By Lana Gura
How did you get where you are today?
Alan Krueger says you can give most of the credit to the financial status of your parents. Krueger, past chairman of the Council of Economic Advisers in the Obama administration, put forth that idea in a 2012 speech when he introduced the Great Gatsby curve, a graph that showed that the more inequality that exists between the rich and the poor, the harder it is for low-income people to climb up the socioeconomic ladder.
Now a professor of economics at Princeton University, he says he was inspired to begin his research because he was “concerned that the three-decades-long rise in inequality could be reducing social mobility.”
The curve, which plots inequality on the x-axis and intergenerational mobility on the y-axis, shows that countries with low levels of inequality have some of the highest levels of mobility and vice versa.
“I think the increased inequality that we have experienced is a much greater concern if it means that the fortune or misfortune of birth has greater consequences for children,” Krueger said.
Scott Winship, who studies economic mobility and inequality at the conservative Manhattan Institute for Policy Research in New York City, agreed that children who grow up in richer families tend to do better than those who grow up in poorer families, but he questioned whether income was the deciding factor. He said Krueger’s curve has been unable to show a cause-and-effect relationship between inequality and less mobility.
“I think it’s really important for advocates to distinguish between inequality of opportunity and income inequality, and the problem with the Great Gatsby curve is, it puts all of the emphasis on income inequality, which may be a red herring if you’re worried about inequality of opportunity,” he said.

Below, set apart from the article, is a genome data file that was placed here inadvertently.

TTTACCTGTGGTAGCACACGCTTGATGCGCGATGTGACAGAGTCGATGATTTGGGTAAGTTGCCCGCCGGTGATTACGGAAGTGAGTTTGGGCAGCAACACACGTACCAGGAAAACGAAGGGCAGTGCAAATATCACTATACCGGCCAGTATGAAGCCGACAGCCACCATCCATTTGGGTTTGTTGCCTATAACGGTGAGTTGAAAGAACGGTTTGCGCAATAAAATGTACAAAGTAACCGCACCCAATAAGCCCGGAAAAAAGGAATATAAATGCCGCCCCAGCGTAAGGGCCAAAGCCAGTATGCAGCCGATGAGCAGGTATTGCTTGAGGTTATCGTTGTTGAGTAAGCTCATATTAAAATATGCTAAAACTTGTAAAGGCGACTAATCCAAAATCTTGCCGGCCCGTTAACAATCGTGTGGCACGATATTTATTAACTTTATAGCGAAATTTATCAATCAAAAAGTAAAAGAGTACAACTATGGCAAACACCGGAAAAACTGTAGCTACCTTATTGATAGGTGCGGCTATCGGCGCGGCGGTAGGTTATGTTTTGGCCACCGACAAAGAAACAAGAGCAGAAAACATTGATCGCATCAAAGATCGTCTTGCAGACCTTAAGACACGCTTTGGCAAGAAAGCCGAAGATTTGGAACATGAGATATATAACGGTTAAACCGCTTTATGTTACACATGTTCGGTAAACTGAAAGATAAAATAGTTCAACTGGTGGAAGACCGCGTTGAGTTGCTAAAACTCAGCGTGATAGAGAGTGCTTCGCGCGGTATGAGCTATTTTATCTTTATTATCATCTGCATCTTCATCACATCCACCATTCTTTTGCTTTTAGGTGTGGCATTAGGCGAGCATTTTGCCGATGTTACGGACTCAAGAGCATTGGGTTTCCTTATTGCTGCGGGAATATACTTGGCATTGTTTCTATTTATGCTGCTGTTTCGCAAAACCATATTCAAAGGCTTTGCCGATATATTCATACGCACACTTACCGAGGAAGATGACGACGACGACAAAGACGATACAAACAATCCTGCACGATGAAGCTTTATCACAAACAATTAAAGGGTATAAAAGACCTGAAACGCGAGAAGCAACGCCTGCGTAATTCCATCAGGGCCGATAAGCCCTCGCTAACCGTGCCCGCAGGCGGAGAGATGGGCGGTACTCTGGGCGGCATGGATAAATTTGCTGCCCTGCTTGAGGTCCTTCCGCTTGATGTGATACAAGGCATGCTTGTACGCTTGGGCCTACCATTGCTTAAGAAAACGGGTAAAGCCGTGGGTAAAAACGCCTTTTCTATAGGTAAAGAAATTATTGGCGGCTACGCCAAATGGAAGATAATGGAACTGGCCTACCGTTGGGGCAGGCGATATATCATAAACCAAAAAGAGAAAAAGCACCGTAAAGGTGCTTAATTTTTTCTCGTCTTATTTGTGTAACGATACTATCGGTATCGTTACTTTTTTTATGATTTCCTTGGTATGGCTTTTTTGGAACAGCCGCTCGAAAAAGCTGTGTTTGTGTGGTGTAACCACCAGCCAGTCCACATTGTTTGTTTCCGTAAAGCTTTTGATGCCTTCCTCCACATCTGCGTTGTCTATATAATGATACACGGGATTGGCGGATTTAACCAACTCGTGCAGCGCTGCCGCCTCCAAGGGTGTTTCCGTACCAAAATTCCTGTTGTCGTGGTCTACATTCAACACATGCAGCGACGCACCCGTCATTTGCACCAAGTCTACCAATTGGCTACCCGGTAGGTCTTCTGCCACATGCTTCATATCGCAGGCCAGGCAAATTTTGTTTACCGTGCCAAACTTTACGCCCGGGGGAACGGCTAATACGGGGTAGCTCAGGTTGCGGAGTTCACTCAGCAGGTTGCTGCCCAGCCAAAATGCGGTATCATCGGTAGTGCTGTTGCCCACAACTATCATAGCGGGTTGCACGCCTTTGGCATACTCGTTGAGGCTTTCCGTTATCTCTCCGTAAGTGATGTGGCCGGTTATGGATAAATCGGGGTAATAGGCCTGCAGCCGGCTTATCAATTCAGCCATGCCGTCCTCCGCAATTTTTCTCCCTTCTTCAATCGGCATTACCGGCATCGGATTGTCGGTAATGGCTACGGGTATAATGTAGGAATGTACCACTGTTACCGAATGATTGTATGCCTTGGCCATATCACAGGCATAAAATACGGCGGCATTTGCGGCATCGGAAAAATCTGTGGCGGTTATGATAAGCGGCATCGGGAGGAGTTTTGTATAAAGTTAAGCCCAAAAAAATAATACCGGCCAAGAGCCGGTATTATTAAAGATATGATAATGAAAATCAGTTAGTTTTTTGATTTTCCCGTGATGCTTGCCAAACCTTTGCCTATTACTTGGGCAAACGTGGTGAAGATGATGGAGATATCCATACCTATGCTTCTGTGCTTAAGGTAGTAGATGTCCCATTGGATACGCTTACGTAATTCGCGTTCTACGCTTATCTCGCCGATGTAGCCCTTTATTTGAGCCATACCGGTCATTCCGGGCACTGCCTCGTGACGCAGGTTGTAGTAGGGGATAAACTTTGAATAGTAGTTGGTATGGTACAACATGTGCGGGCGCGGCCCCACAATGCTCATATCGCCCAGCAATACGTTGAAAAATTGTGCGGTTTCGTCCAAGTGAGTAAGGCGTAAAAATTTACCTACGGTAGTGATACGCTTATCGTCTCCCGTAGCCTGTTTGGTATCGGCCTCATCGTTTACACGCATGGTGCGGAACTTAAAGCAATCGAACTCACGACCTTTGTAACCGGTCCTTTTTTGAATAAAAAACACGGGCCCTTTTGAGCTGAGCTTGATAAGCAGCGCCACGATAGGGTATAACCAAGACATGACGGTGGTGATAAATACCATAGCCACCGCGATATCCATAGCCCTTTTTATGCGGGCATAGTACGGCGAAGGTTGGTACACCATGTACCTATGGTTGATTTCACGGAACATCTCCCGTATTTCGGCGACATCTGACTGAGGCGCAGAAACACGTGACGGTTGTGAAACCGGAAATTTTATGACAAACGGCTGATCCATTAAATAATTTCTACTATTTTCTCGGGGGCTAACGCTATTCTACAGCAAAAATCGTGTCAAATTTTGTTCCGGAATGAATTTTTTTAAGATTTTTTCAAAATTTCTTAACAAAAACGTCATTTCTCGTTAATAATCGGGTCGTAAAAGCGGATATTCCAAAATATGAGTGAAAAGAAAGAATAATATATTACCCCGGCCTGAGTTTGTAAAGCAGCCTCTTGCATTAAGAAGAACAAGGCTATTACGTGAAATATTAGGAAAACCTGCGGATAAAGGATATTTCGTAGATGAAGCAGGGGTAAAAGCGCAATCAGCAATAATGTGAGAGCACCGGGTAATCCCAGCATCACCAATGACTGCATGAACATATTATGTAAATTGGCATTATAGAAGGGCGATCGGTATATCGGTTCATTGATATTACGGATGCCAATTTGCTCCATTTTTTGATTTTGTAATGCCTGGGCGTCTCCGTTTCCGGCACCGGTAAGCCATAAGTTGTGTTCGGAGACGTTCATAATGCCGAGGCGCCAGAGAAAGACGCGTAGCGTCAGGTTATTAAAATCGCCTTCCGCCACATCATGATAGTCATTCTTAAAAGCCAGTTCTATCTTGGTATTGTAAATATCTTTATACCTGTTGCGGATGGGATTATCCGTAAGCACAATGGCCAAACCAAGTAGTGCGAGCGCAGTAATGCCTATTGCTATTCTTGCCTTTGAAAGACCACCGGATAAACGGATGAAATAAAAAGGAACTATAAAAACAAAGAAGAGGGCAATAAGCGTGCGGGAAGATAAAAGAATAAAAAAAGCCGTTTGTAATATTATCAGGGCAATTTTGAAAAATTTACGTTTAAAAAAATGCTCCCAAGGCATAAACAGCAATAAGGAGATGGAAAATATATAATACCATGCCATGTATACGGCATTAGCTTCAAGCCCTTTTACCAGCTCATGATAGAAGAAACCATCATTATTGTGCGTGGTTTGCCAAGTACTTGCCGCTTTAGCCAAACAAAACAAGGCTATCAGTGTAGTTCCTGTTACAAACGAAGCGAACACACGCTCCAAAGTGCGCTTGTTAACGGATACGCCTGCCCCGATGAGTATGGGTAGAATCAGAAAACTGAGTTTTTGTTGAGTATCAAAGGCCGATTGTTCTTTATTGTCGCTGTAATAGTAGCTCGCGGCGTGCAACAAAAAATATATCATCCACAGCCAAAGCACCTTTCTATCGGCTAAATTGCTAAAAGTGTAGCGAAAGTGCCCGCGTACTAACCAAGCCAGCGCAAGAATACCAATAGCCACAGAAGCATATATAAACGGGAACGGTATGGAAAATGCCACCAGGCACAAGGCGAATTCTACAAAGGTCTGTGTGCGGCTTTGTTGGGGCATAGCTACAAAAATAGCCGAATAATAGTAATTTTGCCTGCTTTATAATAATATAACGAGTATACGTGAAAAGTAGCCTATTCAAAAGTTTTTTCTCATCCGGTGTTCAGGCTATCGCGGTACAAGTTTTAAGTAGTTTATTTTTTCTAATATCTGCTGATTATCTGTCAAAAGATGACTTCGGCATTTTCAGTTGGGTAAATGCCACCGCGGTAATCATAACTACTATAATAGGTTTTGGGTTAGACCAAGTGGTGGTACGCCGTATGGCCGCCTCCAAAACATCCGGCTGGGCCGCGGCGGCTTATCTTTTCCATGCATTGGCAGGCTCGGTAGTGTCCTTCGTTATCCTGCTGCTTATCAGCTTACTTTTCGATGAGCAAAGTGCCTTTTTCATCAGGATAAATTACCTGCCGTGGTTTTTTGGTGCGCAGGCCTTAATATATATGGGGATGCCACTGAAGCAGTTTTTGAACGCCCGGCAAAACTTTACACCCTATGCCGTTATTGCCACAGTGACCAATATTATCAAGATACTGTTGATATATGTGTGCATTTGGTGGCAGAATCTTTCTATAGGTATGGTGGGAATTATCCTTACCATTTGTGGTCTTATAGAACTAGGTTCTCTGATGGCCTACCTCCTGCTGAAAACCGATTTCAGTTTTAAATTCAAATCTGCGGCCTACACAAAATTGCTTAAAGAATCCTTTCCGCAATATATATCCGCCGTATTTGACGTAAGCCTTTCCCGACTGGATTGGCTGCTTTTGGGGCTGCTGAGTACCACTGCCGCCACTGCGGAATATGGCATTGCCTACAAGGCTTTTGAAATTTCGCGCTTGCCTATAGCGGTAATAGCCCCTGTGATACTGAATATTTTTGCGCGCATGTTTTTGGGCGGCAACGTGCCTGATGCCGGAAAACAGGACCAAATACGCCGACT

But Chuck Collins, a senior scholar at the Institute for Policy Studies in Washington and director of their Program on Inequality and the Common Good, believes that the Gatsby Curve reflects a growing problem.
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A passionate advocate for progressive taxation, he would direct much of the income from higher taxes on the rich toward education to combat what he sees as the effects of inequality.
“The way I think of it is compounding advantage for the top and compounding disadvantage for the bottom,” he said. “It’s like I own a credit card company and you have a credit card; I keep getting your interest payments and get richer, and you can’t get ahead because you have to pay interest.”
“What I think happens in our culture is we like to focus on the individual merit side of the equation. There is one, but it’s so small compared to these larger trends of inequality that have more to do with the rules of the game. But we still like to live inside that myth of deservedness.”
For Collins, “part of the challenge is getting people who had wealth and advantage to tell true stories about how their wealth came about.” Having grown up wealthy, he lives his philosophy by acknowledging the advantages he received that those with lower-income parents may not have. He said he sees people break out of the “myth of deservedness” most when they meet people who haven’t had the same advantages and can understand the systemic barriers that have hindered them.
“I think it’s good that people accept a certain amount of responsibility for their fate,” added Isabel Sawhill, a senior fellow at the Brookings Institution in Washington, D.C., and an expert in social mobility and inequality. “But if one comes to believe [in that] too strongly, it will close one’s mind to the fact that we are all victims of the circumstances of our birth.”
“Attitudes in the U.S. are very individualistic. We believe that anyone can get ahead if they work hard if they have a certain amount of talent. I believe that affects our ability to shift policy in a more mobility-enhancing direction,” Sawhill said.
For Richard Burkhauser, a professor at Cornell University’s College of Human Ecology in Ithaca, N.Y., income inequality can’t explain the lack of social mobility in America. He cites the work of Harvard University economics professor Raj Chetty, which states that no change in cross-generational mobility has occurred over the last 30 years.
“If income inequality has increased by as much as people claim, and there’s been no change in mobility, then where is the Great Gatsby curve?” he said.
Sawhill said “it takes a while for inequality in adult lives to trickle down to their children and for their children to be affected by it. It’s analogous to the climate change debate and the need to take out an insurance policy before we’re in deeper trouble.”